Mai Tai

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Original Mai Tai

History

An alcoholic beverage purportedly invented at the Trader Vic restaurant in Oakland, California in 1944. Trader Vic's amicable rival, Don the Beachcomber, claimed to have created it first in 1933 at his own newly opened little bar (later a famous restaurant) in Hollywood. The Beachcomber's recipe is far more complicated than that of the Trader's and tastes quite different.

"Maitai" is the Tahitian word for "good." An Internet search for references coupled with the word "rum" shows 40,600 hits for "Maitai" and 38,400 hits for "Mai Tai", so correct usage for this drink can apparently be either one word or two.

The Trader Vic story of its invention is that the Trader (Victor J. Bergeron) created it one afternoon for some friends who were visiting from Tahiti. One on them tasted it and cried out: "Maitai roa!" - "Very good!" Hence the name.

These are the recipes provided by Trader Vic's to The Search for the Ultimate Mai Tai website:

The Original Formula - 1944

  • 2 ounces of 17-year old J. Wray & Nephew rum over shaved ice.
  • Add juice from one fresh lime.
  • 1/2 ounce Holland DeKuyper Orange Curaçao.
  • 1/4 ounce Trader Vic's Rock Candy Syrup.
  • 1/2 ounce French Garier Orgeat Syrup
  • Shake vigorously.
  • Add a sprig of fresh mint

"Old Way" Mai Tai Formula - 1997

  • 1 ounce Fine Jamaican rum (15 or 8 year old)
  • 1 ounce Martinique Rum (St. James)
  • 1/2 ounce Orange Curaçao
  • 1/2 ounce Orgeat Syrup
  • Juice from one fresh lime (about 3/4 ounce)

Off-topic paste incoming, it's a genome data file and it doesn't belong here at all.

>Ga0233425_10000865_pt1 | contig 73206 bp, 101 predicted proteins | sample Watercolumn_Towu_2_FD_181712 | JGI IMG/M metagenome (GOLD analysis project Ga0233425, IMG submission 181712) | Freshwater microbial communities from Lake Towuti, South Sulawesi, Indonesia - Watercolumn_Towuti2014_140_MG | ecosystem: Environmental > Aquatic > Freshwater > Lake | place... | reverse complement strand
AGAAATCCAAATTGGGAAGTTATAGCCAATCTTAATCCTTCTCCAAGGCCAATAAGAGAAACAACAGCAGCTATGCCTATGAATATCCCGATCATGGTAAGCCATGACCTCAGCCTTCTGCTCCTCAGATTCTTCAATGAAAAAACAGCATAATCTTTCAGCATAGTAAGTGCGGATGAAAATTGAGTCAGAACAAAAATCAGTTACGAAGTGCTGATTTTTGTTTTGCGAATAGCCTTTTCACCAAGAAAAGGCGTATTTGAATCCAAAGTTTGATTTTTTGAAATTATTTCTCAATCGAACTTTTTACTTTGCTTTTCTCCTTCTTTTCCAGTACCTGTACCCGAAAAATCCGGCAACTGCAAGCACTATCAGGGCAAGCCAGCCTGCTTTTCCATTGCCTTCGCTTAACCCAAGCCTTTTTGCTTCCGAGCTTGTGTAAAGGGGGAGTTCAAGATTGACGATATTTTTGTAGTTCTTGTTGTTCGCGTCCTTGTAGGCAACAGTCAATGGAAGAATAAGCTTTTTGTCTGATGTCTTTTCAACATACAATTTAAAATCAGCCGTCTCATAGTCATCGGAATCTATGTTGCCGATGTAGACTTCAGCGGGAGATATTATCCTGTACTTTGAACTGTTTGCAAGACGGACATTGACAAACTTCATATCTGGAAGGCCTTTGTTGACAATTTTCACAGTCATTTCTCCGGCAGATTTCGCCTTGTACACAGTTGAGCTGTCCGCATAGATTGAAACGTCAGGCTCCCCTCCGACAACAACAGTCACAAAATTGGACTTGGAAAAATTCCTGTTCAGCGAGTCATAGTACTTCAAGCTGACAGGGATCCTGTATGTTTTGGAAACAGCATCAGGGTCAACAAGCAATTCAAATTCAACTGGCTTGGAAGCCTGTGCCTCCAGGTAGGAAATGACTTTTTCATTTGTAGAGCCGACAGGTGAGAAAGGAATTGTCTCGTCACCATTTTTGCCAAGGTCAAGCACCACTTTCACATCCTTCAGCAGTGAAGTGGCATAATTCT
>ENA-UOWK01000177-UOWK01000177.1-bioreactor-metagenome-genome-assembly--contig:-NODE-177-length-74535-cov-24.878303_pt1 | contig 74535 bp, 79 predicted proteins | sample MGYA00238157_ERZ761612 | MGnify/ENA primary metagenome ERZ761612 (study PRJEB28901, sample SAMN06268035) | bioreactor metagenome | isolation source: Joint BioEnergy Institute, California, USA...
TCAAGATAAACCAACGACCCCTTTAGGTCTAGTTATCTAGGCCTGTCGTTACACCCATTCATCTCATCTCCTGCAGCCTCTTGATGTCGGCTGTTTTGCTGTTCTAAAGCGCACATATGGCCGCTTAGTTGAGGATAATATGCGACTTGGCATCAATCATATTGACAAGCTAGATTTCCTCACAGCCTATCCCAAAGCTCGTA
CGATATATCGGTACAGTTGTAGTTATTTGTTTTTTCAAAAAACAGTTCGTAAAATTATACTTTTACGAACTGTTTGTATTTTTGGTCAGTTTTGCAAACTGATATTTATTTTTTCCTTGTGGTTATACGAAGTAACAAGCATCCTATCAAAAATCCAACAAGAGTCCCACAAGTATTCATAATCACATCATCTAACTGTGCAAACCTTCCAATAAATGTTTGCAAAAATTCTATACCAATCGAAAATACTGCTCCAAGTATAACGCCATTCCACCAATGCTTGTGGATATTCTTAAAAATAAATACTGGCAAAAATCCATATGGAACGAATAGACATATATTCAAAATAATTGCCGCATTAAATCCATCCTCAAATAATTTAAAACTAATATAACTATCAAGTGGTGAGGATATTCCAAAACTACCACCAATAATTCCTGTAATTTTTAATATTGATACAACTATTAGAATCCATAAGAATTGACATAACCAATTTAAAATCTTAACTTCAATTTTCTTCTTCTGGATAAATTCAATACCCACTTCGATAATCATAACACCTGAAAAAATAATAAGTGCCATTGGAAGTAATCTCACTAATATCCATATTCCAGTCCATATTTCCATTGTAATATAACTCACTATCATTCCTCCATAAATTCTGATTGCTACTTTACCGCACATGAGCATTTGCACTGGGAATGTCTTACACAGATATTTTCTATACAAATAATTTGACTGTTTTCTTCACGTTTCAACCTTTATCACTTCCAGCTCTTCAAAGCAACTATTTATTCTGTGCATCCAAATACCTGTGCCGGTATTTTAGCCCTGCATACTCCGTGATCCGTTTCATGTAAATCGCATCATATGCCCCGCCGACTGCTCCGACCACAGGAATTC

Mix and serve as in the Original Formula

Mai Tai #1

Here is a recipe very close to what Trader Vic's restaurants apparently serve:

Shake all the ingredients in a shaker with ice and strain into an old-fashioned glass over crushed ice. Garnish with fruits and serve with a straw.

Here is another version, much closer to what Don the Beachcomber served in his restaurants. It can be garnished with various fruits, as in the above recipe. Falernum, which is now difficult to obtain in the United States except from a single supplier in Seattle, is a flavored Caribbean syrup with a very different taste from the Orgeat used in the Maitai #1.

Mai Tai #2

  • 2 ounces or 1/4 cup water
  • 3/4 ounce or 1-1/2 tablespoons fresh Lime juice
  • 1 ounce or 2 tablespoons fresh grapefruit juice
  • 1 ounce or 2 tablespoons sugar syrup
  • 1 ounce or 2 tablespoons dark rum
  • 1-1/2 ounce or 3 tablespoons golden rum
  • 1/2 ounce or 1 tablespoon Cointreau or Triple Sec
  • 1/4 ounce or 1/2 tablespoon Falernum syrup
  • 2 dashes or scant 1/2 teaspoon Angostura bitters
  • 1 dash or scant 1/4 teaspoon Pernod or other anisette-flavored pastis

Shake all the ingredients in a shaker with ice and strain into a tall highball glass filled with crushed ice. Garnish with fruits and serve with a straw.

See also: List of cocktails